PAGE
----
Class Warfare Will Worsen the Pandemic

Medieval depictions of the bubonic plague often illustrated a “dance of death,” portraying peasants, noblemen, and clergy all equally afflicted by the plague. The current pandemic affects people of all classes too. It made front page news when actor Tom Hanks (net worth approximately $400 million) announced he and his wife had contracted COVID-19.

Public opinion about Hanks, a beloved entertainer, is almost universally sympathetic, but attitudes toward the rich as a whole haven’t changed during the pandemic. Wealthy people remain easy targets for social prejudice and mistrust.

The headlines say it all. In GQ last month: “How Are Rich People Getting Richer During the Coronavirus Pandemic?” The month before that in the Atlantic: “It Pays to Be Rich During a Pandemic.” A recent Axios report detailed a smorgasbord of similar stories, all about wealthier individuals fleeing to private islands or using private health care to protect themselves from COVID-19. Axios quoted a progressive scholar who lambasted “an undercurrent of unequal sacrifice.”

Although news is supposed to be unbiased, classism is hard to shake. Supposedly neutral articles about bonuses and salaries often featured sweeping generalizations, along with negative and highly emotive terms such as “greed,” “gambling,” “excess,” “filling their pockets,” and “obscene.”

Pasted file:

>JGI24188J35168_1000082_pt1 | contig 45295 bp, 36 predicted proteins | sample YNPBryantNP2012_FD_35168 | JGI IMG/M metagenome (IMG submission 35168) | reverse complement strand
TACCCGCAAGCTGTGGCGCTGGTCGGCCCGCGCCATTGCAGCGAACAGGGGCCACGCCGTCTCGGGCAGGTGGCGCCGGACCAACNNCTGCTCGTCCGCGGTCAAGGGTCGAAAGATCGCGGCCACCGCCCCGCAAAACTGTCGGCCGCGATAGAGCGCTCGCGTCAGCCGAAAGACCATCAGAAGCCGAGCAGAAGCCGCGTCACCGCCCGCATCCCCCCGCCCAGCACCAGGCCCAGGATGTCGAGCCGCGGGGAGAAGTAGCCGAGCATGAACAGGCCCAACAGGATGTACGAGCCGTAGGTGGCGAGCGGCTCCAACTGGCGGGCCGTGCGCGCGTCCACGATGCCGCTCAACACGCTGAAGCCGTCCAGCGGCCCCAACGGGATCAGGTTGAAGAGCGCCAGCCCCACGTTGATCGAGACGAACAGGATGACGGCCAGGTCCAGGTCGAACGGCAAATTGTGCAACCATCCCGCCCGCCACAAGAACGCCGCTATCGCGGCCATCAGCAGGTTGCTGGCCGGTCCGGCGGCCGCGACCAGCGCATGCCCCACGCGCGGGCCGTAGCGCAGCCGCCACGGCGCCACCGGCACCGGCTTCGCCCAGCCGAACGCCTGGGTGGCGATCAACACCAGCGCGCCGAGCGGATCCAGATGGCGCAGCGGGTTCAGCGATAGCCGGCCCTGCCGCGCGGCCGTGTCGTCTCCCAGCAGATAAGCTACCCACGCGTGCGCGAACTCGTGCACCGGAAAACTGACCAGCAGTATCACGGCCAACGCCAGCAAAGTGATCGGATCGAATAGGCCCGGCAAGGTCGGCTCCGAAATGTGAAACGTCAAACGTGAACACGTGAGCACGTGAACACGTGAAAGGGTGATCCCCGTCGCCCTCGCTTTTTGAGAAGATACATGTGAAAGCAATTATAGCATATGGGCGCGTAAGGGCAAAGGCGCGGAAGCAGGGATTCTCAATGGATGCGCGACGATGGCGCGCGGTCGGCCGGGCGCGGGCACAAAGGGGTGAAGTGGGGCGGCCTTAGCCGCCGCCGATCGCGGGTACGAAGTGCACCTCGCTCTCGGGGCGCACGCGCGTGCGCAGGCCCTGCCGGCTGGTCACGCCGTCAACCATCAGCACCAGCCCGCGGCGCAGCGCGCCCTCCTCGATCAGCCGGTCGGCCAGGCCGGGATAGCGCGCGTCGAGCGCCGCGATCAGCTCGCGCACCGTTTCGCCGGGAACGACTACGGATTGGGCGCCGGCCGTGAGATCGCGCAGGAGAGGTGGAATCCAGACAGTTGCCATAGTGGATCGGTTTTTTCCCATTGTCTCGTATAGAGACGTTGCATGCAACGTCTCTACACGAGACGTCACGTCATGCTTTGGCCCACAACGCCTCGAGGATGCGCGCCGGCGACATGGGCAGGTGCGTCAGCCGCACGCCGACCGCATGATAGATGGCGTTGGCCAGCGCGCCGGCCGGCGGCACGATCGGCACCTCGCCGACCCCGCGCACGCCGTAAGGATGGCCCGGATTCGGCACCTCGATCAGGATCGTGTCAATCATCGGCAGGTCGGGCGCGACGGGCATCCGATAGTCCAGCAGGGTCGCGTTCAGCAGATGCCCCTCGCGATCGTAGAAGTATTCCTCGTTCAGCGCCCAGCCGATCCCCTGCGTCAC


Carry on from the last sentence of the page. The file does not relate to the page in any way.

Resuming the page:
On the other hand, although Oxfam’s reports on wealth inequality in recent years have been criticized rightly for questionable methodology, widespread coverage of the reports often took their findings at face value. That’s likely because Oxfam’s central claims and the organization’s general thrust against “the super-rich” are closely aligned with much of the media’s editorial viewpoints. Thomas Piketty’s book Capital in the Twenty-First Century received similarly favorable coverage.

It’s not surprising that this media bias reinforces the public’s negative view toward the wealthy. But although researchers have extensively studied other stereotypes and prejudices, very little work has been done to understand prejudice based on social class, and even less has been done on “upward classism.” An international comparative survey measured what people in the United States, Germany, U.K, and France think of the rich. The survey asked questions that identified whether participants had a sense of “social envy.” It turned out that social envy is highest in France, followed by Germany. It is significantly lower in the United States and U.K, but there’s a caveat: younger Americans were more likely than older Americans to resent and distrust the wealthy, showing that America may soon be like continental Europe in this regard.

Social envy enables scapegoating or assigning blame to an out-group for societal problems. The comparative survey showed that nearly two-thirds of social enviers tend to scapegoat other groups. Scapegoating depends on a kind of a zero-sum thinking, and many respondents across the nations surveyed agreed that “The more the rich have, the less there is for the poor” -- an assumption belied by the way that classes across a society commonly rise and fall together.